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November Nine Strategy Session: Mark Newhouse's Tough Call on the Final Table Bubble

Mark Newhouse

"This year is so much bigger than last year, although this year I didn't really feel the pressure that I did last year." — Mark Newhouse

For the second straight year, Mark Newhouse will take a seat at poker's most prestigious final table when the November Nine commences in Las Vegas. Newhouse accomplished the unthinkable in July by becoming the first player since Dan Harrington (2003-2004) to make back-to-back final tables at the World Series of Poker Main Event. The difference, of course, is that the fields Newhouse had to navigate were exponentially larger than they were a decade ago.

Last year, Newhouse entered the November Nine "nervous and excited" as the short stack, and his appearance was short-lived after eventual champion Ryan Riess knocked him out in ninth place.

Newhouse is taking a different approach this time around. He's having fun, playing his game, and using the knowledge he soaked up last year to put himself in a position to win the whole thing.

A good example of Newhouse's winning mentality came on the bubble of this year's Main Event final bubble when he found himself in a tough spot against his friend Luis Velador. Newhouse was kind enough to sit down with PokerNews and talk through the key hand that helped burst the bubble and secure his seat at the final table for the second straight year.

The Hand

Blinds: 200,000/400,000 with a 50,000 ante.

Bruno Politano raised to 900,000 from middle position. Newhouse called from the button with the {5-Hearts}{5-Spades}, and a short-stacked Velador moved all in for 6,150,000 from the small blind. Action folded back to Politano, and he tanked for about two minutes before he elected to fold. Newhouse sat back in his seat, thought it over for a minute, and called for roughly one-third of his stack with his small pair.

PokerNews: This is obviously a crucial decision on the bubble. Talk us through your thought process here.

Newhouse: I was actually hoping Bruno would ship so I wouldn't have to be involved in the situation (laughs). It was about another 5,000,000 to call and the blinds were 200K/400K ... I think in any other tournament situation not the November Nine bubble with a pocket pair it's a pretty easy call in that spot. It doesn't cost me a lot more and I'm getting a pretty good price. He could very easily have two overcards or even like ace-rag or a smaller pair.

In this particular situation, he might be shoving a little bit tighter just because of what it is. But me and Luis are also friends so he could also maybe think that I'm not going to bust him. That could be something going through his mind where he could shove a little wider. That was something that actually went through my mind: "Wow, I don't want to bust him. I don't want to be the one." Normally everyone roots against the short stack 10-handed, but I was rooting for him because he's my friend. But we're all playing poker and we still have to make the same decisions.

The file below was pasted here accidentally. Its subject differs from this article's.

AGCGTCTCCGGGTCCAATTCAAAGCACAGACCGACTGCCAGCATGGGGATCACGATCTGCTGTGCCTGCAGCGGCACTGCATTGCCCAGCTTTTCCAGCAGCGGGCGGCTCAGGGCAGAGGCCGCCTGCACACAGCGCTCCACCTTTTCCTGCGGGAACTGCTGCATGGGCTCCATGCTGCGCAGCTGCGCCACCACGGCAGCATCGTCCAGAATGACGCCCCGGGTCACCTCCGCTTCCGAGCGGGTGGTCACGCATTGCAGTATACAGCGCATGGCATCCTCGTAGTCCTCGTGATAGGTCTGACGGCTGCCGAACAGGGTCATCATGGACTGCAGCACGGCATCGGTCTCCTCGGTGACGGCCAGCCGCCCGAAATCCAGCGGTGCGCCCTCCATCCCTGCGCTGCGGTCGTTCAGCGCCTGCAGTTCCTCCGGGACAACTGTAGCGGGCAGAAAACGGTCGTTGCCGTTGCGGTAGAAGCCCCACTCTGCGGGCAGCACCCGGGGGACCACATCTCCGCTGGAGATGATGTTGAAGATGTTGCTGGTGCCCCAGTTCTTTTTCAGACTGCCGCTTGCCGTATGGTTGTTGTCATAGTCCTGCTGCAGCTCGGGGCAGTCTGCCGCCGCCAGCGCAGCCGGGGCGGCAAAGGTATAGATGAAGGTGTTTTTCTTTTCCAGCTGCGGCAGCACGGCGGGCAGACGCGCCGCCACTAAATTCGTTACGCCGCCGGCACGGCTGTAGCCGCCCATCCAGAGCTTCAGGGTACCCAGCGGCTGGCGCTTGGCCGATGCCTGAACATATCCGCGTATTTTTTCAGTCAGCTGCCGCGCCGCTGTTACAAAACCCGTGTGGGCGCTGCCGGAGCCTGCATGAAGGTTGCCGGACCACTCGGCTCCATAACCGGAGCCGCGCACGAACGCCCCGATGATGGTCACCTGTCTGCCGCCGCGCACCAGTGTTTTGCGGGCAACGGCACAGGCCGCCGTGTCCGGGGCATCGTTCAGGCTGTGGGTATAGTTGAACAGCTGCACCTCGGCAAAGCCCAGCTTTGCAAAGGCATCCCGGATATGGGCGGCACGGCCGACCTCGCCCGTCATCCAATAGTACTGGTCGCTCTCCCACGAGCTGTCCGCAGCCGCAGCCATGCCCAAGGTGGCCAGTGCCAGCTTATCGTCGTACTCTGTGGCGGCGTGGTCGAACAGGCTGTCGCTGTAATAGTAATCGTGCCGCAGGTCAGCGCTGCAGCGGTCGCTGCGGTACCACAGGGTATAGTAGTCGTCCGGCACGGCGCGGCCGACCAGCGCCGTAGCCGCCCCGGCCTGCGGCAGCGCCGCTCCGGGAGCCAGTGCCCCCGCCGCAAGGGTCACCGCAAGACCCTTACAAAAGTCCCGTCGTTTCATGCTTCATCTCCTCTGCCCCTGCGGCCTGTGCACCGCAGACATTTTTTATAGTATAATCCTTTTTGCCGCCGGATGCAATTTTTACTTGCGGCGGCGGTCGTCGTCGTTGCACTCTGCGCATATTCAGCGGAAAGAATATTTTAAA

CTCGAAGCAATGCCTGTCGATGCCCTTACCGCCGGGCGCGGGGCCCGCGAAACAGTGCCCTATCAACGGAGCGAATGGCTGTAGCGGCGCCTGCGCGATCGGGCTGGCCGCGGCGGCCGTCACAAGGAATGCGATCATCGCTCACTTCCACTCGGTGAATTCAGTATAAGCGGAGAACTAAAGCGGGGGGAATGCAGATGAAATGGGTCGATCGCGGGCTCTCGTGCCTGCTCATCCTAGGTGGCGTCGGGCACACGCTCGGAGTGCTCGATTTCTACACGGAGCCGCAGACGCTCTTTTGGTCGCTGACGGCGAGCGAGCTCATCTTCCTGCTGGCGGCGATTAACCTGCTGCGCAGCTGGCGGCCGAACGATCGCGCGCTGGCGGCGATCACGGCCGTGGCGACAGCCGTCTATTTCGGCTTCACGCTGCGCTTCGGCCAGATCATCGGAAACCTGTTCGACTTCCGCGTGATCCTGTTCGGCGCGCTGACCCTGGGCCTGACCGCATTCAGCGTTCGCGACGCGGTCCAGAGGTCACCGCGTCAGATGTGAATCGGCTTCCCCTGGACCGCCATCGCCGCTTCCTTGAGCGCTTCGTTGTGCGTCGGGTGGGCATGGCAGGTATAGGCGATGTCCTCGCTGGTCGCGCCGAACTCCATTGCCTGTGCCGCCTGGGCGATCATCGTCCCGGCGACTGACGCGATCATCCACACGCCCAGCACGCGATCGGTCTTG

If I had lost the hand, it would have hurt me, but another part of what went through my mind was, "We're all tired, so let's get this over with." That was part of it.

From a chip-EV standpoint, it's definitely a standard call. On the Main Event final table bubble it might be a little thin ... I don't know the math. It was close either way, and I decided to go for it.

The Result

Velador flipped over the {4-Diamonds}{4-Hearts}. Newhouse had Velador drawing thin, and the higher pair held up through the {6-Diamonds}{A-Hearts}{A-Clubs}{3-Hearts}{A-Spades} board. Velador was eliminated in 10th place and Newhouse climbed to exactly 26,000,000 in chips.

PokerNews: How important was it for you to make the final table two years in a row? How did that affect your decision?

Newhouse: This year is so much bigger than last year, although this year I didn't really feel the pressure that I did last year. Last year I was very nervous and excited, and this year I was very relaxed and having fun the whole time. I just wasn't thinking about the final table and trying to play the best I could. Obviously it would be very disappointing if I didn't make it, but the more you think about that stuff the more you pressure yourself. It's going to affect your game and hurt you. You have to cut off from all of that and try to focus on playing.

PokerNews: You finished ninth last year. Were you trying to put yourself in a better position to finish higher this year?

Newhouse: This year throughout the entire tournament I had more chips than I did last year. At one point last year on Day 7, I was chip leader but that did not last very long. This year I was feeling much more comfortable and I am in a much better positon.

Last year [before the final] table I told myself, "Whatever happens, happens. I won't be disappointed. I won't have expectations." But in reality I was very disappointed to finish ninth.

This year all I know is I absolutely refuse to finish ninth.

For more on Newhouse, check out his November Nine profile here at PokerNews. And be sure to watch for more November Nine strategy articles and interviews leading up to the final table!

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